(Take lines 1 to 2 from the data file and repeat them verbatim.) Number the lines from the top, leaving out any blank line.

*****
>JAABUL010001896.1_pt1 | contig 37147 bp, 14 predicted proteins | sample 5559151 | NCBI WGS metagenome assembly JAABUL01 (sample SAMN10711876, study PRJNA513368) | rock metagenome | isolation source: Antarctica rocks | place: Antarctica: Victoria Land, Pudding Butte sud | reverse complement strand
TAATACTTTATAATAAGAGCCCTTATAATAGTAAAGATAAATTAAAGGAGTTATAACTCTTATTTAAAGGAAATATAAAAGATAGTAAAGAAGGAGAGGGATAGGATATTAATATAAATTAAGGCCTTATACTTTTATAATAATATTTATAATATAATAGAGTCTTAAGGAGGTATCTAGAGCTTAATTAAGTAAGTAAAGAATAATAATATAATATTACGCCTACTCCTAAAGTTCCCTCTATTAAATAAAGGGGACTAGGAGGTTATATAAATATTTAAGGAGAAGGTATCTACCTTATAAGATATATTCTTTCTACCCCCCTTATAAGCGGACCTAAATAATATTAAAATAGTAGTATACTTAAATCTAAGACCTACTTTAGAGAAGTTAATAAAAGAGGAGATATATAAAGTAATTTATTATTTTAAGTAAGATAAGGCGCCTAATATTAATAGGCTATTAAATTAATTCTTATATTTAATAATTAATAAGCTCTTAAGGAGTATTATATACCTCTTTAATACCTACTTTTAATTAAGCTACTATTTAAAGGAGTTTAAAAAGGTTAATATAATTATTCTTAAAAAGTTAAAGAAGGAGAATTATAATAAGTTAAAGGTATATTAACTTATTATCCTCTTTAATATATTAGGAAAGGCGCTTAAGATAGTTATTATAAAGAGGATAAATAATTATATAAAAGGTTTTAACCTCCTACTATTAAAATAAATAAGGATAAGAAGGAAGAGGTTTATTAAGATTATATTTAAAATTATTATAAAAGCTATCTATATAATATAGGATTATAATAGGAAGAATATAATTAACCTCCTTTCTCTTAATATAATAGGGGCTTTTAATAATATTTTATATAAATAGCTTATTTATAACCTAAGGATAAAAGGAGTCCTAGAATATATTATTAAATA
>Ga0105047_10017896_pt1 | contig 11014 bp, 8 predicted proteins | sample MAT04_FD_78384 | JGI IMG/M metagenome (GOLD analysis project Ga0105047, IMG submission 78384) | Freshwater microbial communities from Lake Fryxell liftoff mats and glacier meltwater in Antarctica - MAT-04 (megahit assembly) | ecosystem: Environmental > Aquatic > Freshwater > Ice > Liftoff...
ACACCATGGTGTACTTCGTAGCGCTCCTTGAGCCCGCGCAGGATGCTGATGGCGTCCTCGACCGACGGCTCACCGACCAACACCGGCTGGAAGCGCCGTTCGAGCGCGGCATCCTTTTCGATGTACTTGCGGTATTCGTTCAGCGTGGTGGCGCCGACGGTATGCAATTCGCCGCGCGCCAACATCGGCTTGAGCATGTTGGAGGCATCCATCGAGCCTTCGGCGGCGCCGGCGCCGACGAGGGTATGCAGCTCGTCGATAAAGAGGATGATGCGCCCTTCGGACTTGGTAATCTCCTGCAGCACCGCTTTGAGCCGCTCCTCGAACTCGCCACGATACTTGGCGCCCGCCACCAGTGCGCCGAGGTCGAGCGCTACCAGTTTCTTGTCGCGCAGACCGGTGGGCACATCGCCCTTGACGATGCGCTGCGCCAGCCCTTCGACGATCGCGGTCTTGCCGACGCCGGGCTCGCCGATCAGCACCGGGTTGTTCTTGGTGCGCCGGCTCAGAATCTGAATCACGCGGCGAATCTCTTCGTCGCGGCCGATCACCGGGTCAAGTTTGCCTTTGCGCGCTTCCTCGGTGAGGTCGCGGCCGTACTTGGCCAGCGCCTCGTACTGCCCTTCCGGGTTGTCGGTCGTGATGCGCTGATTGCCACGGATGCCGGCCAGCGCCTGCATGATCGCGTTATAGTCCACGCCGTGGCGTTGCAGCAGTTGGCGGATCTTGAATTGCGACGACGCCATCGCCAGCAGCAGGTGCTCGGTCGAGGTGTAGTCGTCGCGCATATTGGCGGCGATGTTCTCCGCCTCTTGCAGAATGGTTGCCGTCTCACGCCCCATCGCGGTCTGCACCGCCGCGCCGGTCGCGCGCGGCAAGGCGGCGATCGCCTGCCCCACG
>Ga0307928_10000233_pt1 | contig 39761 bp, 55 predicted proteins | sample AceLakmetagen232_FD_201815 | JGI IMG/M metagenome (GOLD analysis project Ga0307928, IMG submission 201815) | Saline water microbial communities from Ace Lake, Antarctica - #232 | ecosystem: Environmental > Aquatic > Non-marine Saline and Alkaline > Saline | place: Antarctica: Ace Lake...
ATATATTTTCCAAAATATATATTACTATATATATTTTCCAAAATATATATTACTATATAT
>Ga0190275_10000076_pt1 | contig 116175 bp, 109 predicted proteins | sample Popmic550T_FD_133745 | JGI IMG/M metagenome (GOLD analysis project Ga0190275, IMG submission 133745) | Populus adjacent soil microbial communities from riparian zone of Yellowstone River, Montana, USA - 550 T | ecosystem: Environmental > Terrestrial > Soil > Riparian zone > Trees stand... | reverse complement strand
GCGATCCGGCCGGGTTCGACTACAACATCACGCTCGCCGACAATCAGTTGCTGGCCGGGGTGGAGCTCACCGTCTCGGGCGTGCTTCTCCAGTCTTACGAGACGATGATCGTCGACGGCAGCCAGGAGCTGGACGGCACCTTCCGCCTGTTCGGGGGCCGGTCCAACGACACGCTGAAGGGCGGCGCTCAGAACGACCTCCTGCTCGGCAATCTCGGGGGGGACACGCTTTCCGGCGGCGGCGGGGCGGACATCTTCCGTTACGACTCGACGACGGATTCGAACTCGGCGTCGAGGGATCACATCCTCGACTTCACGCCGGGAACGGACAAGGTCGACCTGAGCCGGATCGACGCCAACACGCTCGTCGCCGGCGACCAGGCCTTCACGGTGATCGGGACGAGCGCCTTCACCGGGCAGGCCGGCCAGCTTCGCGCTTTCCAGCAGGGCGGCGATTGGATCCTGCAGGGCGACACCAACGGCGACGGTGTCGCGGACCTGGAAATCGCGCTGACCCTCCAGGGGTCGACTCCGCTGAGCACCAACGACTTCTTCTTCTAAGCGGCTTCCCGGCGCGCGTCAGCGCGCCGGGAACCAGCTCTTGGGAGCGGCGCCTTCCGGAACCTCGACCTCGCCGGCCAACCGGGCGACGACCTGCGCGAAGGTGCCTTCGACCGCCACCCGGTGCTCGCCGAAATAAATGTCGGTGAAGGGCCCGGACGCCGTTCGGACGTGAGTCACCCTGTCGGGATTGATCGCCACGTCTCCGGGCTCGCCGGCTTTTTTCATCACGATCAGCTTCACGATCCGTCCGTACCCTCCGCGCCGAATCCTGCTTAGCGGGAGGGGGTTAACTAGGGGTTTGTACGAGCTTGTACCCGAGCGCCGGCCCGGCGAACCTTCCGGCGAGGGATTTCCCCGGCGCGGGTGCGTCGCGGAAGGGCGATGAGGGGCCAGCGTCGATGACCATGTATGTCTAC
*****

>JAABUL010001896.1_pt1 | contig 37147 bp, 14 predicted proteins | sample 5559151 | NCBI WGS metagenome assembly JAABUL01 (sample SAMN10711876, study PRJNA513368) | rock metagenome | isolation source: Antarctica rocks | place: Antarctica: Victoria Land, Pudding Butte sud | reverse complement strand
TAATACTTTATAATAAGAGCCCTTATAATAGTAAAGATAAATTAAAGGAGTTATAACTCTTATTTAAAGGAAATATAAAAGATAGTAAAGAAGGAGAGGGATAGGATATTAATATAAATTAAGGCCTTATACTTTTATAATAATATTTATAATATAATAGAGTCTTAAGGAGGTATCTAGAGCTTAATTAAGTAAGTAAAGAATAATAATATAATATTACGCCTACTCCTAAAGTTCCCTCTATTAAATAAAGGGGACTAGGAGGTTATATAAATATTTAAGGAGAAGGTATCTACCTTATAAGATATATTCTTTCTACCCCCCTTATAAGCGGACCTAAATAATATTAAAATAGTAGTATACTTAAATCTAAGACCTACTTTAGAGAAGTTAATAAAAGAGGAGATATATAAAGTAATTTATTATTTTAAGTAAGATAAGGCGCCTAATATTAATAGGCTATTAAATTAATTCTTATATTTAATAATTAATAAGCTCTTAAGGAGTATTATATACCTCTTTAATACCTACTTTTAATTAAGCTACTATTTAAAGGAGTTTAAAAAGGTTAATATAATTATTCTTAAAAAGTTAAAGAAGGAGAATTATAATAAGTTAAAGGTATATTAACTTATTATCCTCTTTAATATATTAGGAAAGGCGCTTAAGATAGTTATTATAAAGAGGATAAATAATTATATAAAAGGTTTTAACCTCCTACTATTAAAATAAATAAGGATAAGAAGGAAGAGGTTTATTAAGATTATATTTAAAATTATTATAAAAGCTATCTATATAATATAGGATTATAATAGGAAGAATATAATTAACCTCCTTTCTCTTAATATAATAGGGGCTTTTAATAATATTTTATATAAATAGCTTATTTATAACCTAAGGATAAAAGGAGTCCTAGAATATATTATTAAATA